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The 1995 Porsche 911 Turbo Cabriolet That Doesn't Exist

Upon first glance this looks like a run-of-the-mill Porsche. What could be so extraordinary about a 993 chassis with a floppy roof? It doesn’t possess either the racing credentials of a GT2 or the special edition-ness of a 959. But if you did a search on its VIN you won't get any results in any database. That's because this 1995 911 Turbo Cabriolet doesn’t really exist. And that makes this car one of the most desirable Porsches in the world.

Its genesis is at the 1994 Geneva motor show where a wealthy German Porsche dealership owner named Kaspar Haberl saw a Porsche 993 Carrera Cabriolet on the showroom floor. There, he pitched his request for Porsche to make a 911 Cabriolet in Turbo form (a car they never planned to offer). Porsche said they were happy to oblige as long as Mr. Haberl ordered at least ten to reduce manufacturing and development costs. So he did.

The project was sent to Porsche’s Exclusive Department, a division of Porsche that customizes and up-rates their own vehicles to a customer’s strict taste. But the Turbo Cabriolet goes beyond adding screens and tinting tail lights like the Exclusives of today - this required a complete re-engineering of the car to fit their biggest motor in a compartment that’s already short on space from its folding soft top. Also, the Turbo coupe was not even available yet. Haberl wanted a car Porsche never intended to sell with an engine that was still a work in progress. How despondent.

Fortunately money talks and Porsche was able to pull through with some compromises. After completely reshaping the rear end, Porsche put in the 3.6-liter turbocharged flat-six engine and transmission from the previous generation 964 Turbo into the Cabriolet. This meant it had a five speed manual, 360 horsepower, 384 lb-ft of torque, and rear wheel drive. A loss of 42 horsepower, a gear, and all wheel drive compared to the hardtop Turbo 993. It also borrows the rear spoiler from the 964 Turbo S since it better fits the rear half now.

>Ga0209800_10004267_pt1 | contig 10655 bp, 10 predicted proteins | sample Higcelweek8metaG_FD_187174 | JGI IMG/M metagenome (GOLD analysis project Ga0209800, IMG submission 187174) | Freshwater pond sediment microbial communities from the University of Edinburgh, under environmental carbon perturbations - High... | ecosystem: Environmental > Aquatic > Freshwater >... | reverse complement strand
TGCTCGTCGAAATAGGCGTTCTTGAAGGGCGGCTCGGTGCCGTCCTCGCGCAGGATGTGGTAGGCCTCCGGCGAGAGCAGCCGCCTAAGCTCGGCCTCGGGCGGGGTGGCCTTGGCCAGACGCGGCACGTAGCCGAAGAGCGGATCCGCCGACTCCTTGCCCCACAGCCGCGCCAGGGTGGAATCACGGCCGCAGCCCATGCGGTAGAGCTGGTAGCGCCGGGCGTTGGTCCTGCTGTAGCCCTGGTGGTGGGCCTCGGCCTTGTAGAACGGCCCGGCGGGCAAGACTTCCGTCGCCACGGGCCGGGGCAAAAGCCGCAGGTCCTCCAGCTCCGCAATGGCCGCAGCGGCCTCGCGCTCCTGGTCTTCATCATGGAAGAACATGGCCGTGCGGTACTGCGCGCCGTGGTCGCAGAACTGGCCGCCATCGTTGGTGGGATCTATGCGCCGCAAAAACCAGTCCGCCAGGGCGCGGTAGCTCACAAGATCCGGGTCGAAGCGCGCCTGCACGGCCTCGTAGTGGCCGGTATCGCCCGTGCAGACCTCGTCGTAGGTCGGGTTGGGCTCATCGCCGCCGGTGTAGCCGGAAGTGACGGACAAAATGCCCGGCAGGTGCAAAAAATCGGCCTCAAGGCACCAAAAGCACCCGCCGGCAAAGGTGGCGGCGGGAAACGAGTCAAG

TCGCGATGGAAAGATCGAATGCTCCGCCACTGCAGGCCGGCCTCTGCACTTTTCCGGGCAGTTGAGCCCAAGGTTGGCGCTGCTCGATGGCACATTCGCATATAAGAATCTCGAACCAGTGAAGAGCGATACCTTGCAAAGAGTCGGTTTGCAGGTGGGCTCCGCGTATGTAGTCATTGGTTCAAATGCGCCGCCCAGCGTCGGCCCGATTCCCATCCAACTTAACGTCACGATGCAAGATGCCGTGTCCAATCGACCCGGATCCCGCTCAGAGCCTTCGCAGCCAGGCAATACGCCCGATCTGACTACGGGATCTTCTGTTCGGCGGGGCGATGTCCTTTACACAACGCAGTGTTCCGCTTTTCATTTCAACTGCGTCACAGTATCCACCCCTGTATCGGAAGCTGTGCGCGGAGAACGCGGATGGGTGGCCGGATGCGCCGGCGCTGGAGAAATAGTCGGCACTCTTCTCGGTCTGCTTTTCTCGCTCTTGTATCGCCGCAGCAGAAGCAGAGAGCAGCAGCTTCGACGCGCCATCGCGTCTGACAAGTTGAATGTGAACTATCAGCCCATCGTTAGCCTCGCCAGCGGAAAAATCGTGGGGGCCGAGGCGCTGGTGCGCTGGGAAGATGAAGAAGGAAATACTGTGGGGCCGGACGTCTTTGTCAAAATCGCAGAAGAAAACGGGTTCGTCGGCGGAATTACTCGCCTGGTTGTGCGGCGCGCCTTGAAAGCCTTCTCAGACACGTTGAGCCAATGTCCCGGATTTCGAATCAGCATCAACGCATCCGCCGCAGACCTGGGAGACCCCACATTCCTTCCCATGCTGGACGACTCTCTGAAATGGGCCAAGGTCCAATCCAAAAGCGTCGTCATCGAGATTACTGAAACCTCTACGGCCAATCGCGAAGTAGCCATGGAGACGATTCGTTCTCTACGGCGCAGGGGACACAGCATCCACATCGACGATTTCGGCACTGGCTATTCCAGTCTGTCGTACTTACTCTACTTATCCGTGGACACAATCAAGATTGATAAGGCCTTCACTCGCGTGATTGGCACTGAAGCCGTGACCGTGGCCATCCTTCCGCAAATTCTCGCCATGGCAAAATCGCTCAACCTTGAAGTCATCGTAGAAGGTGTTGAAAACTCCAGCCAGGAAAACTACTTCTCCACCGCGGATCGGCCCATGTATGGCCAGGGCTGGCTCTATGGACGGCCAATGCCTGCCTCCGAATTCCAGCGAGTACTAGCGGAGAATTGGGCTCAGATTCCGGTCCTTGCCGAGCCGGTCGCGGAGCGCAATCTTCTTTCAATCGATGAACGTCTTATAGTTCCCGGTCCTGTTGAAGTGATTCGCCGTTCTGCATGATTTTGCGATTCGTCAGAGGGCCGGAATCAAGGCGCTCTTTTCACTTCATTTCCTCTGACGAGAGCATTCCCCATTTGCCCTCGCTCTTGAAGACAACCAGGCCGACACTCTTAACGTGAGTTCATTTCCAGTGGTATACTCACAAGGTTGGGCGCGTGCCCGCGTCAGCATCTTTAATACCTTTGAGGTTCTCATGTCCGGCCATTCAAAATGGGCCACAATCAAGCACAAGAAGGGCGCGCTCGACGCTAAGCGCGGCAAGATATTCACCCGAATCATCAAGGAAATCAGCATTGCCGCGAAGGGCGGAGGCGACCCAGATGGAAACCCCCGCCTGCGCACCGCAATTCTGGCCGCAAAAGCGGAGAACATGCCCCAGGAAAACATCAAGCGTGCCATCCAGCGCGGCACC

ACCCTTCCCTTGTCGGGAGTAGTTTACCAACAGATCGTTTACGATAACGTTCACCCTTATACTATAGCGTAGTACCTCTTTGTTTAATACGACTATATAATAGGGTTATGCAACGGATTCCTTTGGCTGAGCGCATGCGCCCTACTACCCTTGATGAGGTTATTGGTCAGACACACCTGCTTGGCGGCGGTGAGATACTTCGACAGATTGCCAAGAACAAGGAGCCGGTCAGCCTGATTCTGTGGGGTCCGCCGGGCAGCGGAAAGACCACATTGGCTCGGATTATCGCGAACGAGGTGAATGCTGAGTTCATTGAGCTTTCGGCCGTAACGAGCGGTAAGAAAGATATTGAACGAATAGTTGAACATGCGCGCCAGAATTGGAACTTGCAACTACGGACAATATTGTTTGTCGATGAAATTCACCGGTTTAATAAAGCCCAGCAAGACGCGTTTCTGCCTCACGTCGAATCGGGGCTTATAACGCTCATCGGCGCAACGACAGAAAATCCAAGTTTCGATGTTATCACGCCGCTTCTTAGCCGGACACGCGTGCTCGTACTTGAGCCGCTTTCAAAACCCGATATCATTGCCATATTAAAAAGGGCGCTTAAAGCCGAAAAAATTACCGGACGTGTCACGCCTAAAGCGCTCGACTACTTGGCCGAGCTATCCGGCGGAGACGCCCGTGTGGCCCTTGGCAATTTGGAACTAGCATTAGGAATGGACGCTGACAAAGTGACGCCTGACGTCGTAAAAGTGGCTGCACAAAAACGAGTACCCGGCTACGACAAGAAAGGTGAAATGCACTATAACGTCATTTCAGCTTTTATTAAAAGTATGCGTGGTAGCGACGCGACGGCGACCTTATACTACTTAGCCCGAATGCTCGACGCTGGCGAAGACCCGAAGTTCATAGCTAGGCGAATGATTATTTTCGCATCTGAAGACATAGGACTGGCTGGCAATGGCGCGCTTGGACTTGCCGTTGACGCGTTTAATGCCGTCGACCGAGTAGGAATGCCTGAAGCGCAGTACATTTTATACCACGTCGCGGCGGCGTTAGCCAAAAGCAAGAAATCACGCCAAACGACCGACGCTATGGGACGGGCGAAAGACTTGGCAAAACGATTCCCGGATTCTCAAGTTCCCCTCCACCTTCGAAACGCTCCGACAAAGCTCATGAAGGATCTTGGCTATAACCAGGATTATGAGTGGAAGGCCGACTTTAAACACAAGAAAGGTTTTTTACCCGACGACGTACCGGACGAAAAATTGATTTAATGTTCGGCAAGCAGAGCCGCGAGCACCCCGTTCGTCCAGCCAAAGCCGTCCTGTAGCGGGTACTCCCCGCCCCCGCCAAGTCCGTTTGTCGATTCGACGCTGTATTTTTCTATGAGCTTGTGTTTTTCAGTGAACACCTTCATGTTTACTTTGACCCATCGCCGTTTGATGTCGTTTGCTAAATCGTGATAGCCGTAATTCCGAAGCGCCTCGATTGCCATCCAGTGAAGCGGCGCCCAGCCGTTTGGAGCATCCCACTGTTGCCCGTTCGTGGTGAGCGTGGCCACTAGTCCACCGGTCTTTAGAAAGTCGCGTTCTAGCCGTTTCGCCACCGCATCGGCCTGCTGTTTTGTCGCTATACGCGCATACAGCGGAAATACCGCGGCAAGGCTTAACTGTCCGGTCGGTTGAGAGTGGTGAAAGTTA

Besides its heart and wing transplant it is still a 993 body and with it comes its own list of improvements. Its suspension is composed of alloy multi-links, coil overs, and front torsion bars. Inside you’ll find a leather wrapped steering wheel, four speaker CD player, electric heated seats, climate control, anti-theft, and a button to wash the headlights. In the nineties this was top-shelf luxury.

In the end 14 were made with each one costing Haberl 264,000 deutsche marks. As DM was replaced by the euro in 1999 the closest estimation to its current price-per-car today would be $196,000 USD (184,000 euro) with an exclusive premium of $83,000 (78,000 euro) for the Turbo Cabriolet conversion. In February 2017 its estimated auction price of €925,000 renders this specific Porsche as the second most expensive non-prototype Porsche in its lot (the 959 Sport is estimated at twice as much).

Not every car has to be historically significant enough to appear in an automotive museum. The 993 Turbo Cabriolet is realistically just a rich man's plaything. But sometimes it's nice to appreciate a car for what it is - like a work of art. And now that it's on sale it's hard to resist its charms. If only I had a million euros laying around.

All photos by Remi Dargegen ©2016 Courtesy of RM Sotheby's